Captain America: Civil War (2D / second-pass / VAGUE-SPOILERS)
Cert: 12A / 147 mins / Dir. Joe Russo & Anthony Russo / Trailer
Well, this isn't the first time I've seen a Marvel movie for the second time, but it's probably the first where I've left it for two weeks between initial viewings. That wasn't completely intentional, but I'd definitely made a point of not rushing back within 48 hours of the original midnight screening. As much as I'd loved Civil War (and after a second-pass, I still do), I have to admit that the spark of urgency to go straight back just wasn't there. Maybe I'd essentially 'got everything' the first time? Maybe I'd been (uncharacteristically) fatigued after an eight-hour cinema marathon? Or maybe I just know that the film will almost certainly be screened as part of future double/triple bills, and I've finally realised that this cinema-run won't be my only chance to see the movie*1. To a greater or lesser degree, it was all of these things which led to the delay; so what would I make of Cap's third solo-outing once the dust had settled..?
Well, first and foremost I stand by my previous assertion that Civil War is too damned long. more to the point, it's too long with not enough downtime in the pacing and is trying to cover too many in-universe story-threads, like some spandex-wielding soap-opera. As great as both characters are, Black Panther and Spider-Man don't need to be part of the 'Sokovia Accords' storyline, and their inclusion creates detours which offer no breathing space from the main narrative. I'm very much looking forward to their respective standalone movies, but I think making these before their induction into the Avengers would have benefitted Civil War greatly.
One thing which tickled me was that Steve Rogers writes Tony Stark a letter toward the end of the film; an actual handwritten letter. Not only is this a subtle callback to Roosevelt's pen from earlier, it also shows that after everything which has happened since he awoke in the present-day, either a) Rogers still doesn't quite get digital communication, so doesn't trust it, or b) Rogers understands digital communication only too well, so doesn't trust it. It's a lovely bit of character building that takes less than a minute and says more than any amount of explosions and broken glass.
It also occurred to me that Scarlet Witch and Vision seem to be getting short shrift in terms of screen-time. The seeds of the relationship which were planted towards the end of Age of Ultron are barely even watered here, never mind nurtured. Let me get this straight, Marvel, you've got an emotionally conflicted young woman who can use magic (actual magic, mind), forming an emotional and spiritual bond with a naive, space-gem-powered robot… and you made a two and a half hour movie about a contract dispute? Hey, I love admin more than the average cinema-goer, but even I want to see more of Wanda and Vision's development, thanks.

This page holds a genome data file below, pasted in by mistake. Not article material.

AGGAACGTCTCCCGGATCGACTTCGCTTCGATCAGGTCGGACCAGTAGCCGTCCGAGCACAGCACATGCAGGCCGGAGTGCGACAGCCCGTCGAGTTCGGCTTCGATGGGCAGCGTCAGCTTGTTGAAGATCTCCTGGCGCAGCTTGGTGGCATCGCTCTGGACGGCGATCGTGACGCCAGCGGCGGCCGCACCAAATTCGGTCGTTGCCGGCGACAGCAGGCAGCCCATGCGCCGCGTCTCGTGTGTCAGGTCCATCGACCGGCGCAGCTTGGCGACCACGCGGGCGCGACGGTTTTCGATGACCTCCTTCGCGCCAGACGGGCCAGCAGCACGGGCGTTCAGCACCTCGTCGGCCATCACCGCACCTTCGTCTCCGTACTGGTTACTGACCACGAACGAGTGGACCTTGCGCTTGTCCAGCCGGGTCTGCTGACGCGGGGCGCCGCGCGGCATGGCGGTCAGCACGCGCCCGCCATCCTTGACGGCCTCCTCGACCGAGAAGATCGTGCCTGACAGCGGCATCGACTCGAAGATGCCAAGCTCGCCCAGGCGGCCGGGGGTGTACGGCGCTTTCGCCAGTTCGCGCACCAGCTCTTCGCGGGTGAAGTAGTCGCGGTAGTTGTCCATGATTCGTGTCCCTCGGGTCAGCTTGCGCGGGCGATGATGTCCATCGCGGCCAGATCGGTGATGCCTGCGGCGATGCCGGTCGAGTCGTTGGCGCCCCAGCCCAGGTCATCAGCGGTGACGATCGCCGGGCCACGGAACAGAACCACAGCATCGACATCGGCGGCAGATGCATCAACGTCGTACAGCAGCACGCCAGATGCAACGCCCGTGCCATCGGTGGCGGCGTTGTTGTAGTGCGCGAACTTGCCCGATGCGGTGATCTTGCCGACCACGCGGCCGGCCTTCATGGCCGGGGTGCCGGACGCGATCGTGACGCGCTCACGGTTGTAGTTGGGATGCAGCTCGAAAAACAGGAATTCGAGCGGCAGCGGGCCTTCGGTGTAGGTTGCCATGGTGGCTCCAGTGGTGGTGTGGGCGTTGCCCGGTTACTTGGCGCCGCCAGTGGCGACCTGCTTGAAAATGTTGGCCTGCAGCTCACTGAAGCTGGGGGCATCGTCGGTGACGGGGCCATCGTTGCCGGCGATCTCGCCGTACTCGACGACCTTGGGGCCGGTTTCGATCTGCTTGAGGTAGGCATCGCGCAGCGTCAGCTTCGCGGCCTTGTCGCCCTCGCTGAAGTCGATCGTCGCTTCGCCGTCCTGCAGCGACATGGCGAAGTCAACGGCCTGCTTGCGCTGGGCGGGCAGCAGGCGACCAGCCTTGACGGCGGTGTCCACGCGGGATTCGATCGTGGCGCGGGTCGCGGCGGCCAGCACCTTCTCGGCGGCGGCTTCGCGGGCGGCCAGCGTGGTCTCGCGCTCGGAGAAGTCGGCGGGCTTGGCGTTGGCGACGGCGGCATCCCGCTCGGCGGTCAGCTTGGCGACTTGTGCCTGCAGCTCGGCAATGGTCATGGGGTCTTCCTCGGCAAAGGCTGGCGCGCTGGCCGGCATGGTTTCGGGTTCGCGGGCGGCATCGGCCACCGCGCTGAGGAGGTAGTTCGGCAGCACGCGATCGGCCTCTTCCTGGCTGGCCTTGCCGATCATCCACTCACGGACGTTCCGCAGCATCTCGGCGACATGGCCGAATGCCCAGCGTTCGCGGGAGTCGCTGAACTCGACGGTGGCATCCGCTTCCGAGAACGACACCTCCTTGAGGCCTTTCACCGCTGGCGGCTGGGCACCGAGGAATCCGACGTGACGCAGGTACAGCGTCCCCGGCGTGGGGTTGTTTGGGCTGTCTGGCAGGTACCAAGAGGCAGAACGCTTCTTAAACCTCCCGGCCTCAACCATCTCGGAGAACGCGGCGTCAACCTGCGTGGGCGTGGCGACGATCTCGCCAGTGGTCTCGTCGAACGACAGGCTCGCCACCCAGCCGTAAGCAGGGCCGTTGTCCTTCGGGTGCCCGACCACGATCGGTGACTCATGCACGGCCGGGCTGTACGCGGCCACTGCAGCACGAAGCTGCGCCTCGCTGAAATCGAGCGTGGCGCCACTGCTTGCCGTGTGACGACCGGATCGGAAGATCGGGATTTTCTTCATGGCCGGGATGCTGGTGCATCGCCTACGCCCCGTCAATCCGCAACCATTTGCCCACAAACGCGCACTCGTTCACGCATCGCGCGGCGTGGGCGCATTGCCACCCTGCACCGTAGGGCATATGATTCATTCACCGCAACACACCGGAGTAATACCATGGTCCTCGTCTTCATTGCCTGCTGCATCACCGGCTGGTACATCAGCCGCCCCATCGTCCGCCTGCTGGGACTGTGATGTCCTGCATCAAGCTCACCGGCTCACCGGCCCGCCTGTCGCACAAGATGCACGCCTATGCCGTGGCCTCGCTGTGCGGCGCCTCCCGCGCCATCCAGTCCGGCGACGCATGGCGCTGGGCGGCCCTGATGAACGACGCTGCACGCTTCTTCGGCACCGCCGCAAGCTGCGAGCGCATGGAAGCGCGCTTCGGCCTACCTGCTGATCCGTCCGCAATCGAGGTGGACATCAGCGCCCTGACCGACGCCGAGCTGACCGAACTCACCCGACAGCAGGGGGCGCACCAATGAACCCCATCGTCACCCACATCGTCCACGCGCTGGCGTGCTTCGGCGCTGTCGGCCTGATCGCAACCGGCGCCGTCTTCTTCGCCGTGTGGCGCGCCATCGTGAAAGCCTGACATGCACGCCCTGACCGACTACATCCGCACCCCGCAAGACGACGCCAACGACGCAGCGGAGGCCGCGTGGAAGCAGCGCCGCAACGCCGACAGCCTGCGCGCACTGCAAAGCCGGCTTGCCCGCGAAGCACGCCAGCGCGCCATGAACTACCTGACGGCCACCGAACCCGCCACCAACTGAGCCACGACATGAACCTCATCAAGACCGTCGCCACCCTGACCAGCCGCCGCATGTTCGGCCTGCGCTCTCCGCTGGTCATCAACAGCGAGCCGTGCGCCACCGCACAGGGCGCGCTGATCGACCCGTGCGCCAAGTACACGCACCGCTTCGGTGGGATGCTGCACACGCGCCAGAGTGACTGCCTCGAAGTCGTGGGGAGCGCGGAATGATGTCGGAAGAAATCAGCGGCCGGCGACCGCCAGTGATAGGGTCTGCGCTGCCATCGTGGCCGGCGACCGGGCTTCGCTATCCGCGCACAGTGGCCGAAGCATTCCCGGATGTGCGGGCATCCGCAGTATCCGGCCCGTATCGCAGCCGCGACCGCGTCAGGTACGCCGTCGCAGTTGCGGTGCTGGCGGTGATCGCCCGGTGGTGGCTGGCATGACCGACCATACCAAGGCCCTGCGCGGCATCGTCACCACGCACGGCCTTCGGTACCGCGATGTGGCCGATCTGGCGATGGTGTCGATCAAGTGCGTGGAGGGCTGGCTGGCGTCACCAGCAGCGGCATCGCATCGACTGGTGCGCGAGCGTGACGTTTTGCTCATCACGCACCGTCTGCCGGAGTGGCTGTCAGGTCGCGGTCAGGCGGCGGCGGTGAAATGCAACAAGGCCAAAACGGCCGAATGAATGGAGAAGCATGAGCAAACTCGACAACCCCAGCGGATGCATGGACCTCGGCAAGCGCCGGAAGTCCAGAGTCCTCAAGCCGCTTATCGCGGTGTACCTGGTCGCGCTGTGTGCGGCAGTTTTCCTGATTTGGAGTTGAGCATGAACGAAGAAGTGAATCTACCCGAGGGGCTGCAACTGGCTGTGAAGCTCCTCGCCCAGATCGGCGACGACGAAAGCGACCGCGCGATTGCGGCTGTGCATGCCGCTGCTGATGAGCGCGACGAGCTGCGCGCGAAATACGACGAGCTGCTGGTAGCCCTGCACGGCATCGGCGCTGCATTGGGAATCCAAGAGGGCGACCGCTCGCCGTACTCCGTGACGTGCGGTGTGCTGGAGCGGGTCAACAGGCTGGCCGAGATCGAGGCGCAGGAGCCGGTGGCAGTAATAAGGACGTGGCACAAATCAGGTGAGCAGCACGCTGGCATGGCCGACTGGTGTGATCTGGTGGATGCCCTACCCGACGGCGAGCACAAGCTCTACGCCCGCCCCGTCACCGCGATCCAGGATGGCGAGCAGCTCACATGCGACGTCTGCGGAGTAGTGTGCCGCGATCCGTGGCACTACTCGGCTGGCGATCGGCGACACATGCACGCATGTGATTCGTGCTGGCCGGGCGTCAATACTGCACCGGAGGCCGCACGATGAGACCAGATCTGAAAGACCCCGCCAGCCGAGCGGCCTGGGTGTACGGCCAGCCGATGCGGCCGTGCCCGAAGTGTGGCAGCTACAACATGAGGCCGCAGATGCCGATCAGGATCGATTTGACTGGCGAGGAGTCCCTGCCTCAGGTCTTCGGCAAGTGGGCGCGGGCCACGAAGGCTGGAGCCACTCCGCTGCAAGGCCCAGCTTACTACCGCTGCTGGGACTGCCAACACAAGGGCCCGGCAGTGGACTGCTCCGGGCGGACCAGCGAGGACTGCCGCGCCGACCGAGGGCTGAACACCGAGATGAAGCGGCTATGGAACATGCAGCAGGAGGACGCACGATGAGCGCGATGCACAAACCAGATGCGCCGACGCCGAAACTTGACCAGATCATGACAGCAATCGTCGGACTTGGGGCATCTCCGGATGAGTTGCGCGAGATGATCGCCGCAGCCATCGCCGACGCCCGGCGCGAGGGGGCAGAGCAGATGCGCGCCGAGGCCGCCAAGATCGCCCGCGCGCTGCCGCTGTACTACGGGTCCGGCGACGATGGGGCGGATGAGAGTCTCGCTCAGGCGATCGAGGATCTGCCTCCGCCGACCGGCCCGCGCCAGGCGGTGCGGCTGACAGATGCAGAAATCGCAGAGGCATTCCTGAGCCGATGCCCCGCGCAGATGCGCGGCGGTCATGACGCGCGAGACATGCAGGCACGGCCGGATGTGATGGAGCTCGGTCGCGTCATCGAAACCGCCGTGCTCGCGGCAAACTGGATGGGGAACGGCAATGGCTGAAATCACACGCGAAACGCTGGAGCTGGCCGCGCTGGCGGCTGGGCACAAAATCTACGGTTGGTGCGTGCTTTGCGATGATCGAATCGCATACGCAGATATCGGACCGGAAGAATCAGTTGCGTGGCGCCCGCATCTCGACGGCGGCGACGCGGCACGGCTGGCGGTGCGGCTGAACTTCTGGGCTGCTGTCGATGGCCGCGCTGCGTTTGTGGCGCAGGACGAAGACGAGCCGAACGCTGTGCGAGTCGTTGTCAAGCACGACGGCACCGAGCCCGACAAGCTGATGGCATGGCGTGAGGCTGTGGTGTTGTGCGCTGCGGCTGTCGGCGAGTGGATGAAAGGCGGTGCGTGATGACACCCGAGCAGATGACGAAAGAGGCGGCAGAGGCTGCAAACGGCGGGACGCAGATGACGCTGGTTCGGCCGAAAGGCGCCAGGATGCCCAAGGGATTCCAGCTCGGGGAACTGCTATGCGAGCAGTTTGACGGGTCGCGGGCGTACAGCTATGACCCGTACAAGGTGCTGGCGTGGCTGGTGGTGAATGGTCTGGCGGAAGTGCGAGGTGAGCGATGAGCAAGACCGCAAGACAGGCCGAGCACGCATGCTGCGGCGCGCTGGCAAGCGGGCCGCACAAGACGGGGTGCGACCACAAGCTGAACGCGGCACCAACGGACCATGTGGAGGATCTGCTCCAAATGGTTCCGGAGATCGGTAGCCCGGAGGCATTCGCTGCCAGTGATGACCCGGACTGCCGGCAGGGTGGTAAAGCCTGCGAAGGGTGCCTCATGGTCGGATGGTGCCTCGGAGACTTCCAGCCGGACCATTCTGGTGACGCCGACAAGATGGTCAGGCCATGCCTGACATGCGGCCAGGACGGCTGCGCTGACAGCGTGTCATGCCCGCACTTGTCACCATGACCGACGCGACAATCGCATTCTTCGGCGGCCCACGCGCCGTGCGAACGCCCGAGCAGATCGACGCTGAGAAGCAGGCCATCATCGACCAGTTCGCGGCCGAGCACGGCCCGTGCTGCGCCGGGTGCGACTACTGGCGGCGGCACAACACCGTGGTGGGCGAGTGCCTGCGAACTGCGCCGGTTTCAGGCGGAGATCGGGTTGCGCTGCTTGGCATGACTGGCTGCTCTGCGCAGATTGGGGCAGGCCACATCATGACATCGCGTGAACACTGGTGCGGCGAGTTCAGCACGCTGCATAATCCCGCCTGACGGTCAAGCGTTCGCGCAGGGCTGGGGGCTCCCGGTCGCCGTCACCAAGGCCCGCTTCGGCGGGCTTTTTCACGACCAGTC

But all this says more about me than the film, I think. I seem to have reached the point where, much like Star Wars, I can love each MCU installment almost unconditionally, while still picking holes in the overall thing. And 'overall' probably describes my approach to enjoying Civil War. The film adds progression and detail to the ongoing saga, but the largely unresolved tensions within the Avengers and amount of storyline plate-spinning mean that I enjoy this as a background piece, rather than a standout feature (and that's never been the MCU's style, so far).
I wouldn't class Captain America: Civil War as 'filler' by any means, but it's certainly a sort of continuity-admin. And like I said, I love admin…
The MCU, to be fair. This film is not a starting point for the new inductee.
If you can, do.
It sets out to do slightly too much, but largely achieves what it can, yes.
Jury's still out on that one.
Fairly sure I heard half a Wilhelm buried in there, but that could be projection on my part.
Level 2: Well, pretty much all of the Avengers here who've been in previous movies in the timeline did so alongside Sam 'Windu' Jackson, but let's go for Black Panther himself, Chadwick Boseman who appears in the upcoming Gods of Egypt, as does Bruce 'Tion Medon' Spence.
And while I'm on the subject, I studied the poster for Gods of Egypt for about a minute whilst standing in a cinema foyer yesterday, and I think I've already written the review of the film in my head…
*1 Although don't bother trying to remind me of that when Rogue One lands this December and I'm putting in more hours at my local cinema than some of the staff...
• ^^^ That's dry, British humour, and most likely sarcasm or facetiousness.
• Yen's blog contains harsh language and even harsher notions of propriety. Reader discretion is advised.
• This is a personal blog. The views and opinions expressed here represent my own thoughts (at the time of writing) and not those of the people, institutions or organisations that I may or may not be related with unless stated explicitly.